Editor’s note: Real estate agents are learning that online community sites can be useful in reaching their target audience. Agents can use community Web sites to raise awareness about their services and drum up local business, while consumers can use the sites to rate, review, recommend and reach agents in their desired locations. This three-part series uncovers how a few savvy agents are using these sites and building their own. (See Part 1 and Part 3.)
When Hurricane Katrina hit, Vikki Morvant’s discussion boards for southern Louisiana neighborhoods served as rallying points for the community – an example of how user-generated content can help clients bond with each other and the sponsoring agent.
The agent has garnered a mailing list of 3,000 to 4,000 names from the discussion boards and gets at least one lead a week from them, she says. As more and more online content, such as social networking site MySpace, is generated by users, real estate agents can capitalize on the trend to market their services, as Morvant has.
As a marketing device, Morvant had already created discussion boards at homeonthenorthshore.com for 34 different subdivisions in the Mandeville, La., area. She had given homeowners passwords to access the discussion boards to learn about the neighborhoods.
When Katrina hit the Gulf Coast on Aug. 29, the agent was inspired to put the boards to use in the wake of the storm.
“I realized we could use them to communicate,” said Morvant, who co-owns the Mandeville Keller Williams franchise, which has 130 agents.
“I stripped off all the passwords. I set up a forum and started e-mailing everyone I had listed in my computer to try to track my agents down,” Morvant said. The Realtor was at work at the keyboard before lunchtime on Tuesday, Aug. 30.
“Tuesday I must have gotten 500 hits. By Wednesday and Thursday I was getting 5,000 and 6,000 hits a day and hundreds of e-mails,” Morvant said.
People who wanted to know if their friends or relatives were all right could key the name of their city or subdivision into a search engine and turn up Morvant’s site, then drill deeper to find the discussion boards to see if there was news. Agents could post their whereabouts.
By the time the crisis was over, Morvant’s message boards and her identity had made a strong impression.
Morvant established the boards in 2000 and advertises them on her Web site and on the postcards she sends out to neighborhoods when a house is listed or sold. The agent said she has amassed a mailing list of between 3,000 and 4,000 people who registered on the sites.
“Most real estate practitioners would love to be able to get a message out to 3,000 or 4,000 people for free,” Morvant said.
“Right now, insurance availability here is a hot topic. We just had another major insurance company say it is cutting back on the number of policies it wants exposed here. I view this as a chance to do a public service, send out an announcement, ‘here are some of the insurance companies we as real estate practitioners are able to find writing insurance policies,'” Morvant said.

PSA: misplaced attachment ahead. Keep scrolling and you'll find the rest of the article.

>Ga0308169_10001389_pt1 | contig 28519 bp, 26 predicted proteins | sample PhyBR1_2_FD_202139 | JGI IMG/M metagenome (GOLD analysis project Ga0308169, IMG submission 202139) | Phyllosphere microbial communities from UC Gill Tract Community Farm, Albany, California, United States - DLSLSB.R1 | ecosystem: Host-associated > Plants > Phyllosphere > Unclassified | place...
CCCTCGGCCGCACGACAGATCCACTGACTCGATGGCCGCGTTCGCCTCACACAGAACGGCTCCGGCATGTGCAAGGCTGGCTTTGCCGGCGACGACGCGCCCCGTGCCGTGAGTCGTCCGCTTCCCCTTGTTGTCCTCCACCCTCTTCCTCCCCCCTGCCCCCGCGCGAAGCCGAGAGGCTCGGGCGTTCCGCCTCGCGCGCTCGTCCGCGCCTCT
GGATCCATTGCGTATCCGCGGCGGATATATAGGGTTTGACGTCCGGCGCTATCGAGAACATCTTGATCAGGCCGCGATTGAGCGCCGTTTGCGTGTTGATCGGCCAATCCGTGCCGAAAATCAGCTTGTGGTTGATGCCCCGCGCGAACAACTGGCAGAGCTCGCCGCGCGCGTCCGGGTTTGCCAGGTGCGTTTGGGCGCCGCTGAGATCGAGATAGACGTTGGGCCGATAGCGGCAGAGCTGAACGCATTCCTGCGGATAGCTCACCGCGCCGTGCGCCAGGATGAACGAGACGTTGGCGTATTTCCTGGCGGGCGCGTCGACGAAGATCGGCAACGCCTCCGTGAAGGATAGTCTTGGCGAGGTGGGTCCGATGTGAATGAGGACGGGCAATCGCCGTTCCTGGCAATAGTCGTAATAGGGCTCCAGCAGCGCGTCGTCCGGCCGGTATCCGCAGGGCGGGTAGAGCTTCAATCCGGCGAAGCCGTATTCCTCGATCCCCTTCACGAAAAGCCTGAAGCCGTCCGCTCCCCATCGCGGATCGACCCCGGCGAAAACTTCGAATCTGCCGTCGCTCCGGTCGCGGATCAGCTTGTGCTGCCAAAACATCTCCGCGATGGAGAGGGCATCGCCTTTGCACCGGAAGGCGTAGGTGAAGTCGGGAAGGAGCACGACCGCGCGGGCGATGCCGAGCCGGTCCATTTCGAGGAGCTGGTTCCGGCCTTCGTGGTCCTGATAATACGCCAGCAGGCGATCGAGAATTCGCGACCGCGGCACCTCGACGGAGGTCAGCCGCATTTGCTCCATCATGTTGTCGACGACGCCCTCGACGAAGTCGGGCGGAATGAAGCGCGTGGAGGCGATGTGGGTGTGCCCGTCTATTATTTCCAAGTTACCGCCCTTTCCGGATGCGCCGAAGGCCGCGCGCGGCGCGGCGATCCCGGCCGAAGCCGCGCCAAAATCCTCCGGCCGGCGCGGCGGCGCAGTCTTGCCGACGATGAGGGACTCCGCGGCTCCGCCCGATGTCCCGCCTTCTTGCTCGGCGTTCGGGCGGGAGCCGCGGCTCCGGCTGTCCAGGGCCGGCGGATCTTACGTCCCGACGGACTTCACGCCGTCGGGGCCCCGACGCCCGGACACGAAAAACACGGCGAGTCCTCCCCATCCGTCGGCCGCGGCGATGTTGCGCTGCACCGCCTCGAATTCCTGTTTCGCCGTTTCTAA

Every week, she gets at least one lead from the sites, the Realtor said. Visitors to the site can fill out a drop-down menu asking for information about homes for sale in that neighborhood, and these are e-mailed to her.
Only homeowners in the specific subdivisions are allowed to post on the lists, and Morvant is very protective of their privacy. She does not admit anyone, including reporters, to the discussion boards.
“People talk about a variety of things. They give referrals to people who will do work around the house, and referrals to roofers and similar services,” Morvant said. “Good places to shop, specifics about the schools.”
Individuals log in using their e-mail address and password, so the chance of people passing out a generic password to friends is small, the Realtor said. She uses EasyBoards.com, software that helps her set up the boards – she is now up to 36 – and manage them.
Morvant visits the boards regularly to make sure no flame wars or other unpleasantness break out. Generally, she said, people are well behaved, though she has had to send a few warnings and once expelled an individual who was using the discussion board to pursue an argument with a neighbor.
“With today’s software, all message boards are set up so the user can go in and have new comments flagged so you’re not wasting time reading everything twice,” she noted.
Overall, the boards have worked well for her, Morvant said.
“From a business standpoint, I’m getting my name out there. And right after Katrina hit, it turned into a humanitarian effort,” she said. “It’s an excellent way to connect with people you want to do business with. It’s fun because I like being on the computer anyway and if I’m going to be interacting with people it might as well be the people who just might hire me to sell their house.”
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